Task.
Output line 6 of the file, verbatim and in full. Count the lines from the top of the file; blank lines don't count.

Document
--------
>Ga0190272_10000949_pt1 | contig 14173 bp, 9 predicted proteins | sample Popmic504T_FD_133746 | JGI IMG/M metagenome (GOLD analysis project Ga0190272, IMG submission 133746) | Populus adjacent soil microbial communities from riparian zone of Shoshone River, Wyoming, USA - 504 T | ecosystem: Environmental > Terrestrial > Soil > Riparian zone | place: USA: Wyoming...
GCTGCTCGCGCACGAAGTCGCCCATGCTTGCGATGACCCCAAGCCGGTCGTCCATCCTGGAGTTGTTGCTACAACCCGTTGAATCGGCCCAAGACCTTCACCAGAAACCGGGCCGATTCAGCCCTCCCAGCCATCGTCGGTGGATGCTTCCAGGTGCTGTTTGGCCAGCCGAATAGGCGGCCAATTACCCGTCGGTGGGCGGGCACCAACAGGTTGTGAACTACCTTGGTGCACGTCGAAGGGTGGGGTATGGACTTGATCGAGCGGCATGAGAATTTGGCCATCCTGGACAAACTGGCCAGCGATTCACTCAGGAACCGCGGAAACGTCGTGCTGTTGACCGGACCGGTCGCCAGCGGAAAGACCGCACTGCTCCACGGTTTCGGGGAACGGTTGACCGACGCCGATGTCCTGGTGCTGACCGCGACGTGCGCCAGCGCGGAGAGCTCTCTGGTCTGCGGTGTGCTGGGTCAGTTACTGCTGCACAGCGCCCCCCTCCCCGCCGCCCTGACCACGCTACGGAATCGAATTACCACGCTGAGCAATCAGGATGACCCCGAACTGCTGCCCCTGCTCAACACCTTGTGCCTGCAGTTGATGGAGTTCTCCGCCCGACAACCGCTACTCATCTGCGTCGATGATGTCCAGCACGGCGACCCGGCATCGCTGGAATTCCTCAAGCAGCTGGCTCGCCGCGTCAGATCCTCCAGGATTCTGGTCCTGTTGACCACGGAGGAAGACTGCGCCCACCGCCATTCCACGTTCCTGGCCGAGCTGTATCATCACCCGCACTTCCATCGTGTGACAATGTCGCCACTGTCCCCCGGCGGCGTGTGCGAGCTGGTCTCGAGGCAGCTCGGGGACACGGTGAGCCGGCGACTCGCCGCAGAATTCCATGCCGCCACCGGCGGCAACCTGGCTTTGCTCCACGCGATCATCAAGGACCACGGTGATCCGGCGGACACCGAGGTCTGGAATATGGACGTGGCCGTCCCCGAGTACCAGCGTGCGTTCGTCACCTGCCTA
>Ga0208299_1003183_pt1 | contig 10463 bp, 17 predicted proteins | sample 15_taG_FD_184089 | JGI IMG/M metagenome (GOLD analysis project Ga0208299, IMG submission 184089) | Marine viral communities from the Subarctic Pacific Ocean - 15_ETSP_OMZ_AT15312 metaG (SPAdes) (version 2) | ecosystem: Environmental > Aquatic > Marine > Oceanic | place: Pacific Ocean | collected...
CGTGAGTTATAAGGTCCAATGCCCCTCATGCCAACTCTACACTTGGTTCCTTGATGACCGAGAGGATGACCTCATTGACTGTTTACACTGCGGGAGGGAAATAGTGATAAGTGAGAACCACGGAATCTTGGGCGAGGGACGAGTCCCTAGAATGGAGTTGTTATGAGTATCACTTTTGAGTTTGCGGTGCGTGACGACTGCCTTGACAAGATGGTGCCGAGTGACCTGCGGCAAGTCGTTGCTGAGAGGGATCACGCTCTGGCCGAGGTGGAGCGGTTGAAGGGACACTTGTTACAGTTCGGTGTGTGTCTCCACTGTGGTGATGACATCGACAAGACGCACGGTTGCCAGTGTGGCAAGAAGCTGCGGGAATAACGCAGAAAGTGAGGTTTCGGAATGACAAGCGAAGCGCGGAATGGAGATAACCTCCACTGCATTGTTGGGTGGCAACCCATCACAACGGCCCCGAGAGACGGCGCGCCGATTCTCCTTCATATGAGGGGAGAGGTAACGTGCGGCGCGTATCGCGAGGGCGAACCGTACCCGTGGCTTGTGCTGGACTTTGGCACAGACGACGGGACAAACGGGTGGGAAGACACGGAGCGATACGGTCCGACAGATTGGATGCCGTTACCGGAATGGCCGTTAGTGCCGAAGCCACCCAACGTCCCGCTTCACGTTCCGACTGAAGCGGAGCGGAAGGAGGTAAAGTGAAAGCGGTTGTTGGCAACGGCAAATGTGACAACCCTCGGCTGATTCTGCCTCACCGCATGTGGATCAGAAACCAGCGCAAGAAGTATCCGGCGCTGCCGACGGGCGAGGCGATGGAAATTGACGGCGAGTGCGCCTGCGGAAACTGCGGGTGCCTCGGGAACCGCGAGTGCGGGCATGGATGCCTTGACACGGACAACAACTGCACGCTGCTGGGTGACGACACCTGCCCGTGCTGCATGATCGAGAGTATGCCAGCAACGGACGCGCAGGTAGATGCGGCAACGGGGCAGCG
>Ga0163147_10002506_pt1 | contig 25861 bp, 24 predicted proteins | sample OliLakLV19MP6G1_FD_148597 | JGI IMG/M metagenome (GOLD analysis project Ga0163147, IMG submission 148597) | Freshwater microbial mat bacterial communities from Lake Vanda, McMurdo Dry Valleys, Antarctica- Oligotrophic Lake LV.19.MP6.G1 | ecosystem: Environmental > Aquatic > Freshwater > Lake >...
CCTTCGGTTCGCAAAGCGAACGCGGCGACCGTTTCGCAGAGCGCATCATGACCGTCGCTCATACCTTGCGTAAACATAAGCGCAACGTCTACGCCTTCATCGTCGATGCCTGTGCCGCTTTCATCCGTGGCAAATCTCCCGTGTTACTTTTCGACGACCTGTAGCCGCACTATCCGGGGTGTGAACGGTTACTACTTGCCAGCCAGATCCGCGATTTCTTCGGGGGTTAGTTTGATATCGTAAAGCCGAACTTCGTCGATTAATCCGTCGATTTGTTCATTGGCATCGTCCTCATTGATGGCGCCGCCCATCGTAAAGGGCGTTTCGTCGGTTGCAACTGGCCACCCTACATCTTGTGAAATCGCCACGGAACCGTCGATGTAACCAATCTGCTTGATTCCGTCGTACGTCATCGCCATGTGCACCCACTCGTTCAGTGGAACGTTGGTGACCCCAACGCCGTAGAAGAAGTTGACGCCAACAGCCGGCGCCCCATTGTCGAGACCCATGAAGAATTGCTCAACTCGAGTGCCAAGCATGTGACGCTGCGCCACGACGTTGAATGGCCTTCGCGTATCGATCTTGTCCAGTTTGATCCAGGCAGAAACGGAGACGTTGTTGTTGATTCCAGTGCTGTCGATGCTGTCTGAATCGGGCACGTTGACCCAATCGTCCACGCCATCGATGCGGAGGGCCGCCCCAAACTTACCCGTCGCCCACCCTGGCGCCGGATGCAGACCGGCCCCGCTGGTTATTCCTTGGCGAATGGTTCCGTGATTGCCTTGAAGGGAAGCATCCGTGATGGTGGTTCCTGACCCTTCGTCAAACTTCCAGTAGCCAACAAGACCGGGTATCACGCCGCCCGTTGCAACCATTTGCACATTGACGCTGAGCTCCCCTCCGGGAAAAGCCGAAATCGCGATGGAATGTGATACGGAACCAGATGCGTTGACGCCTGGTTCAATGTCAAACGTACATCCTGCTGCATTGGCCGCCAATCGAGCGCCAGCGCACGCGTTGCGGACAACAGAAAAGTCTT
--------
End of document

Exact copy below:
CCTTCGGTTCGCAAAGCGAACGCGGCGACCGTTTCGCAGAGCGCATCATGACCGTCGCTCATACCTTGCGTAAACATAAGCGCAACGTCTACGCCTTCATCGTCGATGCCTGTGCCGCTTTCATCCGTGGCAAATCTCCCGTGTTACTTTTCGACGACCTGTAGCCGCACTATCCGGGGTGTGAACGGTTACTACTTGCCAGCCAGATCCGCGATTTCTTCGGGGGTTAGTTTGATATCGTAAAGCCGAACTTCGTCGATTAATCCGTCGATTTGTTCATTGGCATCGTCCTCATTGATGGCGCCGCCCATCGTAAAGGGCGTTTCGTCGGTTGCAACTGGCCACCCTACATCTTGTGAAATCGCCACGGAACCGTCGATGTAACCAATCTGCTTGATTCCGTCGTACGTCATCGCCATGTGCACCCACTCGTTCAGTGGAACGTTGGTGACCCCAACGCCGTAGAAGAAGTTGACGCCAACAGCCGGCGCCCCATTGTCGAGACCCATGAAGAATTGCTCAACTCGAGTGCCAAGCATGTGACGCTGCGCCACGACGTTGAATGGCCTTCGCGTATCGATCTTGTCCAGTTTGATCCAGGCAGAAACGGAGACGTTGTTGTTGATTCCAGTGCTGTCGATGCTGTCTGAATCGGGCACGTTGACCCAATCGTCCACGCCATCGATGCGGAGGGCCGCCCCAAACTTACCCGTCGCCCACCCTGGCGCCGGATGCAGACCGGCCCCGCTGGTTATTCCTTGGCGAATGGTTCCGTGATTGCCTTGAAGGGAAGCATCCGTGATGGTGGTTCCTGACCCTTCGTCAAACTTCCAGTAGCCAACAAGACCGGGTATCACGCCGCCCGTTGCAACCATTTGCACATTGACGCTGAGCTCCCCTCCGGGAAAAGCCGAAATCGCGATGGAATGTGATACGGAACCAGATGCGTTGACGCCTGGTTCAATGTCAAACGTACATCCTGCTGCATTGGCCGCCAATCGAGCGCCAGCGCACGCGTTGCGGACAACAGAAAAGTCTT